Piece of cake: Bellator lightweight Lloyd Woodard discusses his huge upset win over Patricky Freire

Photo of Lloyd Woodard via Bellator

You wouldn't know it by his nickname "Cupcake," but Lloyd Woodard is tough as nails.

The Montana native doesn't train out of the biggest fight team out there, but what he does have is an environment in the Rockies which is second to none in terms of creating character.

That's part of the reason Woodard was able to pull off a tremendous upset and defeat Patricky Freire last Friday night (March 23, 2012) at Bellator 62 in what many are dubbing as an early candidate for "Fight of the Year."

During that bout, the mountain man displayed tremendous heart, durability and even finished it off with some solid technique, locking "Pitbull" up in a beautiful Kimura which forced the Brazilian jiu-jitsu black belt to tap after breaking his arm.

Woodard spoke with me during a guest appearance on Bloody Elbow Radio this past Tuesday and he had plenty to talk about including his huge and impressive upset victory, living in the mountains of Montana and how his recent win helps prepare him for Rick Hawn next month.

Check it out:

Matt Bishop: Lloyd, would you categorize this win as the biggest of your career?

Lloyd Woodard: The biggest? I can't downgrade anybody else that I've fought so I guess I couldn't consider it the biggest win but it's definitely up there with the big ones. Yeah, it was a big fight. It's definitely the way I like to fight and it definitely turned out the way I wanted it to.

Matt Bishop: This was your first fight in almost a year, ever since you lost to Michael Chandler in the semifinals of the last tournament. What was it like in that year? Can you take us through what went on and let us know why you were out of action over the course of the year?

Lloyd Woodard: Yeah, I had a torn medial meniscus so I had to get surgery. At first they told me that in 2-3 months I'd be able to get back to normal but actually it ended up being seven months and I wasn't even back to normal when I returned to training, my knee wasn't acting the same. It's been a long time and I was itching to get back in and I was so fortunate to get back into the tournament again without having to fight another tough guy to qualify and get back in. I was pumped for the tournament and I was ready to go right when I got there.

Brian Hemminger (MMAmania.com): The fans loved your style in that fight, it was like you two were repeatedly crashing into each other and I think people were surprised that you were so willing to engage Pitbull in the stand-up because he's been so dangerous with everyone else he's ever fought. Did you have extreme confidence in yourself heading into that fight?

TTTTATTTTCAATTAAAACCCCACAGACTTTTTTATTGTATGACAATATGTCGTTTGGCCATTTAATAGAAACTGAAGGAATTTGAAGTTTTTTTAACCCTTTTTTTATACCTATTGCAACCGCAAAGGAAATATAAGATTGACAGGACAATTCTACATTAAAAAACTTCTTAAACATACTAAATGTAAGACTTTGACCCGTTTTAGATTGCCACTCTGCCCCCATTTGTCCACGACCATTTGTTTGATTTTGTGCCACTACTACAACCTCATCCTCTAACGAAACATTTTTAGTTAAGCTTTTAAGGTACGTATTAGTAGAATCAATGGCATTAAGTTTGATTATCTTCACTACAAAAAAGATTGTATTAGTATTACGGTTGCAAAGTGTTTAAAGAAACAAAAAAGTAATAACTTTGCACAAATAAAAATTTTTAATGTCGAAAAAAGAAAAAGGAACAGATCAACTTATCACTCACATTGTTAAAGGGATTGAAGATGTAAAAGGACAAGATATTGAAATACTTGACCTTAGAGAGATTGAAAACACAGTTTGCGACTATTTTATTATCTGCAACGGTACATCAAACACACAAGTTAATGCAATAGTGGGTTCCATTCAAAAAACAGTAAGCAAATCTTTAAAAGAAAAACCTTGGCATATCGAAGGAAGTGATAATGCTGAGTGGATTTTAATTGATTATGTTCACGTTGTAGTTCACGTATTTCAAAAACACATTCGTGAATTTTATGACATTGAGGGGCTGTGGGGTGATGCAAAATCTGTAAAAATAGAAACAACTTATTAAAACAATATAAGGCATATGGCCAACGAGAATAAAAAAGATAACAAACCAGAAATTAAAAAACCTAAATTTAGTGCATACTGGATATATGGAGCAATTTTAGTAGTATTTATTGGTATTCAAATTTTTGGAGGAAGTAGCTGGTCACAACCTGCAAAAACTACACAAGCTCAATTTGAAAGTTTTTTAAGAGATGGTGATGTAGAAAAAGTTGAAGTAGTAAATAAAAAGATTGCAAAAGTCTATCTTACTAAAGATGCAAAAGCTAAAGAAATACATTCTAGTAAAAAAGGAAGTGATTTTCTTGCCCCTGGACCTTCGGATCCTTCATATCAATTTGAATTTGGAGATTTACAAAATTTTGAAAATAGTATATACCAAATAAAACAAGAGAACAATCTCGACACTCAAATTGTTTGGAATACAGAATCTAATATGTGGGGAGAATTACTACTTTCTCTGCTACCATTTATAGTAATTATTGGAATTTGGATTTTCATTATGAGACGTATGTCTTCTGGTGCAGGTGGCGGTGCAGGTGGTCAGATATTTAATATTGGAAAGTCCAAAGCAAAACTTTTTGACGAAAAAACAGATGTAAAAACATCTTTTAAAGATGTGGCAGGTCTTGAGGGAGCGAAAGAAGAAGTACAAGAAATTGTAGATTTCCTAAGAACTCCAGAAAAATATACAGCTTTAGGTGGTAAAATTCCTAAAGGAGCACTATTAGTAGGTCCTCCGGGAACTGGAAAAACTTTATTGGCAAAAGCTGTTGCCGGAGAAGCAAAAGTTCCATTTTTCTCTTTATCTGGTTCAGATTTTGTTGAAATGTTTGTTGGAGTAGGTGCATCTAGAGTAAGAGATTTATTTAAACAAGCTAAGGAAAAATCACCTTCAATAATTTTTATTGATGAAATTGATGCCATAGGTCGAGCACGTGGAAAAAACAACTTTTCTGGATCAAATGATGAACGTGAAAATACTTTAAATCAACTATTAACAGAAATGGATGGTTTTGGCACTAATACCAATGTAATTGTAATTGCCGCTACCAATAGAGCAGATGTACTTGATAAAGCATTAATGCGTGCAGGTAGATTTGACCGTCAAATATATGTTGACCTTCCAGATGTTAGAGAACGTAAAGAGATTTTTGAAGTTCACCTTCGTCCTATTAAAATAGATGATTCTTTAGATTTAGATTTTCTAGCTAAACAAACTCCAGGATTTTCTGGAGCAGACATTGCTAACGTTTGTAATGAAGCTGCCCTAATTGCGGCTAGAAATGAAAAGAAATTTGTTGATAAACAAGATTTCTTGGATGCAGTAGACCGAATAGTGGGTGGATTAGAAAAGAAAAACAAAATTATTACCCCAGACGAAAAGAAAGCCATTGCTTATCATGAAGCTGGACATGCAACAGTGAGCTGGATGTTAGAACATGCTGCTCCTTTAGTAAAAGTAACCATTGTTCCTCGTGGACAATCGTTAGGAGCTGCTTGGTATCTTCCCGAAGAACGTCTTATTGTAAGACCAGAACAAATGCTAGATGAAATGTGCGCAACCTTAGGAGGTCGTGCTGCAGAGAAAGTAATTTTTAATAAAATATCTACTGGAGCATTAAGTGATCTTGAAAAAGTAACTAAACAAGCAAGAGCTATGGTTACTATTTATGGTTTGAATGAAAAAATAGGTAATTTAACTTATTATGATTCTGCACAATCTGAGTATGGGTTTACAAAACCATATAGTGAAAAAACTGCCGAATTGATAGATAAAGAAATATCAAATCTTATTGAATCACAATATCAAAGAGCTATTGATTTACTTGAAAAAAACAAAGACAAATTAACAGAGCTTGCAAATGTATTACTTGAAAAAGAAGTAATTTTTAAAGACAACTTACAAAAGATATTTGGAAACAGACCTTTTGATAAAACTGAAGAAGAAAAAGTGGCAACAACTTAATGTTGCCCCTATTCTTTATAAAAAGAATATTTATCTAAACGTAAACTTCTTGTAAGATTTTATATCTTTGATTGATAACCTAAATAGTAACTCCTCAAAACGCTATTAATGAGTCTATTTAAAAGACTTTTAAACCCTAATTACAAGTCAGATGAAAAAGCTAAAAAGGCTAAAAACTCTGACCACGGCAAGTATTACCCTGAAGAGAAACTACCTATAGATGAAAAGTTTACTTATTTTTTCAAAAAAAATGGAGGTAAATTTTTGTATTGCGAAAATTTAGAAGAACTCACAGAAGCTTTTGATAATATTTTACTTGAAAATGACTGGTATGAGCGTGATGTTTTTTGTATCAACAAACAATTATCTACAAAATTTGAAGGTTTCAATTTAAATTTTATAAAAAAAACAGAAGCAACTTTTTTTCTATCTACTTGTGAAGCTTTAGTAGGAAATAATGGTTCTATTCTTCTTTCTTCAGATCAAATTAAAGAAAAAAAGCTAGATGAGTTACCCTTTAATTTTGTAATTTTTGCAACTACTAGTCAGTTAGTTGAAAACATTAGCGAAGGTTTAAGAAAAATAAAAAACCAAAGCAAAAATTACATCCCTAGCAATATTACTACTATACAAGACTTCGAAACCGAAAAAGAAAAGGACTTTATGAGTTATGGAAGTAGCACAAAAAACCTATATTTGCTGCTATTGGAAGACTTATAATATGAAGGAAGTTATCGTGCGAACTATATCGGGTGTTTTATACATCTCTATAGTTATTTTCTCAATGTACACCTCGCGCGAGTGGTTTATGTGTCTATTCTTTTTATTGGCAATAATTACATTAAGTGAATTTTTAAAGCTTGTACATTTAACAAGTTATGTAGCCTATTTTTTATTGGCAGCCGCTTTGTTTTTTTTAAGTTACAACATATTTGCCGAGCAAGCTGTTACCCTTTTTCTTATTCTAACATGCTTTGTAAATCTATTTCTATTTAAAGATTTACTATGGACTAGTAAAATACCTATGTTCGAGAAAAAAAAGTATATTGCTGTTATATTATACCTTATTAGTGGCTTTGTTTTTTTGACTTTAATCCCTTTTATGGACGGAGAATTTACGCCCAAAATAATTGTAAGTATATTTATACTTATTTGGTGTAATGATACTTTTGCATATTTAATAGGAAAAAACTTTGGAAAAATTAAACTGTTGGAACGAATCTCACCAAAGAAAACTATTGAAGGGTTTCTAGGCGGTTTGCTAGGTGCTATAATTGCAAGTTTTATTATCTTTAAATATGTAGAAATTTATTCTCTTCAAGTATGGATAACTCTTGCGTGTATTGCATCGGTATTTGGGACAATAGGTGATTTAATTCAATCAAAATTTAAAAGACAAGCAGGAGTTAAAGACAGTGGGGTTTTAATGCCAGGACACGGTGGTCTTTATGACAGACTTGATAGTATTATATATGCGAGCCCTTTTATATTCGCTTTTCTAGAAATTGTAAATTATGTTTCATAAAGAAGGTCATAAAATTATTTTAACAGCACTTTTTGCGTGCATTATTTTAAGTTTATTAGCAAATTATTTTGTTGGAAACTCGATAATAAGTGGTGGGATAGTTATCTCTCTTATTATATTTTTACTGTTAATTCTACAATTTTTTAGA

Lloyd Woodard: Confidence? Yeah, also if you watch my fights, that's how I fight. I do better when I come forward. he said that he wants to swing and that if I stood up with him, I wouldn't be standing for long and it was him that was the one that went for the takedown. I was actually surprised when he went for the takedown. It was kinda shocking me because I was expecting lots of fun swinging and staying off the ground the whole time.

Brian Hemminger (MMAmania.com): Once the fight got to the ground and you went for that Kimura, you actually slipped off at first. Were you concerned, any panic for a second like, "Oh crap, I just lost position" or something?

Lloyd Woodard: The trick to that was me having control of his head. I was pushing his head down with my legs and I had control of his body so when I lost it, I knew I still had his arm extended and I was still able to control his body y using my leg so when I got it again, I had it even tighter than the first time. I knew at that point we were either gonna roll like that again or I was going to get the submission.

Brian Hemminger (MMAmania.com): People at MMAmania gravitated to this when we posted the replay to your fight from the Bellator YouTube page, when you were ground and pounding Pitbull the first time, you threw a punch down so hard it made a sickening thud when Pitbull avoided it. They nicknamed it "The Anvil Punch." What I want to know is, does it hurt your hand when you miss a punch like that and it hits the canvas? I don't even remember what the floor feels like in the cage.

Lloyd Woodard: (laughs) It's pretty soft and I've got mountain man hands so they don't break very easily. They get pretty tough up here in the Rockies and it didn't hurt that much but I was definitely trying to hit him as hard as I can on the ground, on the feet and basically just hit him so hard to get him to the point where he didn't want to fight anymore.

Brian Hemminger (MMAmania.com): You showed a terrific chin in that fight as well. Pitbull hits as hard as any guy in the division, you can tell just by his knockouts last year. Now with Rick Hawn getting the big knockout against Ricardo Tirloni, does the fact that you were able to absorb some of Patricky Freire's big shots and keep going give you any added confidence for stepping in there against Hawn?